Cellphones (ketai) are now regularly used by people all around the world. But in Japan, they've become a cultural item. Lots of stuff about cellphones just has to do with decoration. People hook charms on to their cellphones, and there are innumerable different kinds. The one on my cellphone is a hanafuda card with a bell. Other people have more sparkly charms, or ones that make noise, or several on one phone! The phone design itself is pop culture as well. One thing I noticed is that cellphones have decorative light patterns that serve little to no purpose other than to be cool, and let you know with some extra pizzaz that a text message just arrived. Simpler models just blink a light, much like most American cellphones. However, most of the fancier ones do more than that. My host mother's phone blinks a snowflake pattern, one of the ALTs has one that flashes several colors like crazy, and I've seen many more.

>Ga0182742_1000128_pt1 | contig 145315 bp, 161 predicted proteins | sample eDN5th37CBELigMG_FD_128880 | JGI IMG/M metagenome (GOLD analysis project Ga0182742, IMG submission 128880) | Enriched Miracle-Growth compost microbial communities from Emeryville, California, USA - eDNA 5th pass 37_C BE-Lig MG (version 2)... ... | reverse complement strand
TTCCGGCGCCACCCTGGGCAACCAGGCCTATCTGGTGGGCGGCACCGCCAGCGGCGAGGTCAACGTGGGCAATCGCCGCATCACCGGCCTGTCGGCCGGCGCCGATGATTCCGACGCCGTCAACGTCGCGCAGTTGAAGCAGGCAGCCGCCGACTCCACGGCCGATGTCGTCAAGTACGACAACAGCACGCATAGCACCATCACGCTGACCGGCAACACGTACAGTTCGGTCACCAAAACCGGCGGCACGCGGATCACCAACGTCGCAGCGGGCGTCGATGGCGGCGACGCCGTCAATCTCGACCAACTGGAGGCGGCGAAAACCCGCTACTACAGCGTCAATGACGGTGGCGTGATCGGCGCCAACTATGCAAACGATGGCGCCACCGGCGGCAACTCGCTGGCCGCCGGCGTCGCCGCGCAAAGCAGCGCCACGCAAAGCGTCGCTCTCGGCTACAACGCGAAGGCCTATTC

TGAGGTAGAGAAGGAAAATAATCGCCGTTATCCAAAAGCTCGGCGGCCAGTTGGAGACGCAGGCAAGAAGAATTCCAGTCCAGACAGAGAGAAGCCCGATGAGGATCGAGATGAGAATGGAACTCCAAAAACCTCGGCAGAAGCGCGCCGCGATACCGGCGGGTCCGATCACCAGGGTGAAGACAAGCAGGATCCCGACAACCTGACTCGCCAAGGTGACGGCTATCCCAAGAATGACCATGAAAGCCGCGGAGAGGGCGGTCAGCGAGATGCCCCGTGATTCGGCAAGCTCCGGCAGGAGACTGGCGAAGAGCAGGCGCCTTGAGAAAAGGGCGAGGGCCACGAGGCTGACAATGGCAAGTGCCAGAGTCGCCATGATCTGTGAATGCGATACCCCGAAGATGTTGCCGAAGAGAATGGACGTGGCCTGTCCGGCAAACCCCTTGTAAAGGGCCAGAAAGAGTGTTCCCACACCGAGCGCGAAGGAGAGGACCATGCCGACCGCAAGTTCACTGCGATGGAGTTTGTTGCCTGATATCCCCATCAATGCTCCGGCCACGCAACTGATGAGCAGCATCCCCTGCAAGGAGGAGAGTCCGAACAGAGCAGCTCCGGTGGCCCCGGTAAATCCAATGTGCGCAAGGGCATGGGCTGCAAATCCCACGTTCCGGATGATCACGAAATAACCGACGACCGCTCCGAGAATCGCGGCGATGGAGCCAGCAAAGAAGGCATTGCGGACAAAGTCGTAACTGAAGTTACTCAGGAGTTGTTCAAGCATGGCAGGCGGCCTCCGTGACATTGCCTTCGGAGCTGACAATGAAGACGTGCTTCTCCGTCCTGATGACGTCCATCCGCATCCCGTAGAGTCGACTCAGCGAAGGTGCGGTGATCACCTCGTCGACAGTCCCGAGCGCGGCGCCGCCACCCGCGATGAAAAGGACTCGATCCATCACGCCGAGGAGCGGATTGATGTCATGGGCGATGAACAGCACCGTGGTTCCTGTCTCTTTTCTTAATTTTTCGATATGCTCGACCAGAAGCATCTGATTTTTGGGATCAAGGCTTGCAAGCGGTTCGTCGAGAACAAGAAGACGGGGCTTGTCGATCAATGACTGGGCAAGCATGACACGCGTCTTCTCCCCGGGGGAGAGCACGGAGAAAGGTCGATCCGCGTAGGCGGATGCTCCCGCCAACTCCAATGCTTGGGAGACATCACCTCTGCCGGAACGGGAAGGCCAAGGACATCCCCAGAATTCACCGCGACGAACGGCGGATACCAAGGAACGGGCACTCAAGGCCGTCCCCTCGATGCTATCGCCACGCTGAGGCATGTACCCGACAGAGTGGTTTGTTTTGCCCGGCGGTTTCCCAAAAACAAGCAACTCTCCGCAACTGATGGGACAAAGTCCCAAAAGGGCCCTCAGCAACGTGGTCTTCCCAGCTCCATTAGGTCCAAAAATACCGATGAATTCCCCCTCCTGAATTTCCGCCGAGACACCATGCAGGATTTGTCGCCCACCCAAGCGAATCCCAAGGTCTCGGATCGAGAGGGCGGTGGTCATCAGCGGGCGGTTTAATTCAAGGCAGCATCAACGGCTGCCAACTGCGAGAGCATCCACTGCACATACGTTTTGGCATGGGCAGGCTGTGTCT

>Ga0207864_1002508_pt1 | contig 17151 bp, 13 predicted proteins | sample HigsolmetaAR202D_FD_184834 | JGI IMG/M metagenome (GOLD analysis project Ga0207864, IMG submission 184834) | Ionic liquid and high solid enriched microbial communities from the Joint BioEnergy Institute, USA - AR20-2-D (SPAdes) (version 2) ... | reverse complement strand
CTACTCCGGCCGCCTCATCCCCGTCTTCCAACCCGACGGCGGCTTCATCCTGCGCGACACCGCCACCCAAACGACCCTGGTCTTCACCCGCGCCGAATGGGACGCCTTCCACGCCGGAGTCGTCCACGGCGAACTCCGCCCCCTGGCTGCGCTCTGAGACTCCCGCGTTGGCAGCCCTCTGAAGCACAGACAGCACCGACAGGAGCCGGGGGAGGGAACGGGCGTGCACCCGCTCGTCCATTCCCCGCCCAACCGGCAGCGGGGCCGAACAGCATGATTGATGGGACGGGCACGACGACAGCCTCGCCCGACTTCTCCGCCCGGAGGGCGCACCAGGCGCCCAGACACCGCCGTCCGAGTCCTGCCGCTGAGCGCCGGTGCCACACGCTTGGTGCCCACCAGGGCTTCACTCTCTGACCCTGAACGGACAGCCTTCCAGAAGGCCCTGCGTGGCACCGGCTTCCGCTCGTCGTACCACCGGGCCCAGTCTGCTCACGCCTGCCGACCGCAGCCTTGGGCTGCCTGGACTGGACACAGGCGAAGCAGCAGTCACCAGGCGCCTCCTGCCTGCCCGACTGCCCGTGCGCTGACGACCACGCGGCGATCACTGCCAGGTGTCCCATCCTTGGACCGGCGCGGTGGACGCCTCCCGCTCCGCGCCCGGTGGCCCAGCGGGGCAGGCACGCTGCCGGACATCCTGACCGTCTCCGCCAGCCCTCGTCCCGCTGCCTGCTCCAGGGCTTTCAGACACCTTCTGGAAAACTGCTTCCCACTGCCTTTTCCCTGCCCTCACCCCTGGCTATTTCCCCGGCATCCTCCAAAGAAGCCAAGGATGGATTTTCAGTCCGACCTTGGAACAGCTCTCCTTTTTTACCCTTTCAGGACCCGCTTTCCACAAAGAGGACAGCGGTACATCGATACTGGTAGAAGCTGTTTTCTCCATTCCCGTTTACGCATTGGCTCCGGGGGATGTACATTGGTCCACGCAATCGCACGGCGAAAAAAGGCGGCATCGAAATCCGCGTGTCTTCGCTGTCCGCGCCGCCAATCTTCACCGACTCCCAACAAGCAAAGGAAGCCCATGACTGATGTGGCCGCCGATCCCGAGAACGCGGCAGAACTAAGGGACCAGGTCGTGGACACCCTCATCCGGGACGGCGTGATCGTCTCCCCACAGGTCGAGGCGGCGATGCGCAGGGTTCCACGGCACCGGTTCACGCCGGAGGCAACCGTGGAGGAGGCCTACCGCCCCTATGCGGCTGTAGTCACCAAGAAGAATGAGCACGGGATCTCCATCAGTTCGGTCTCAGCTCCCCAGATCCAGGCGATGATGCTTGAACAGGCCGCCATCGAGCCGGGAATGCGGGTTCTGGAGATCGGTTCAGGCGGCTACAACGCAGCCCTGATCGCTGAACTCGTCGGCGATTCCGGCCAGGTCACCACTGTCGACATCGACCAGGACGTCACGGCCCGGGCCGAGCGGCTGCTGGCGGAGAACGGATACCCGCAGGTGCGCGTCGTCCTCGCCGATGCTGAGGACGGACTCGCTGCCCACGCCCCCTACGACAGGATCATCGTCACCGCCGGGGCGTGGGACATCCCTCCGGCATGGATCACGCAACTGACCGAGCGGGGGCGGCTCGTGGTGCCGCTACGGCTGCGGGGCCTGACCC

In Japan, manga is everywhere. Comic culture in the US is normally more of a cult or younger kids thing. However, in Japan, most everybody reads it. You can see kids reading it at home, businessmen reading it on the train, and it is everywhere in stores. There are all different genres to appeal to the various types of people, as opposed to US comics, which are mostly targeted at a particular audience. While I don't read it often, due to my lack of kanji skill, most Japanese people that I know from Earlham as well as people I've met during SICE have read at least one manga series.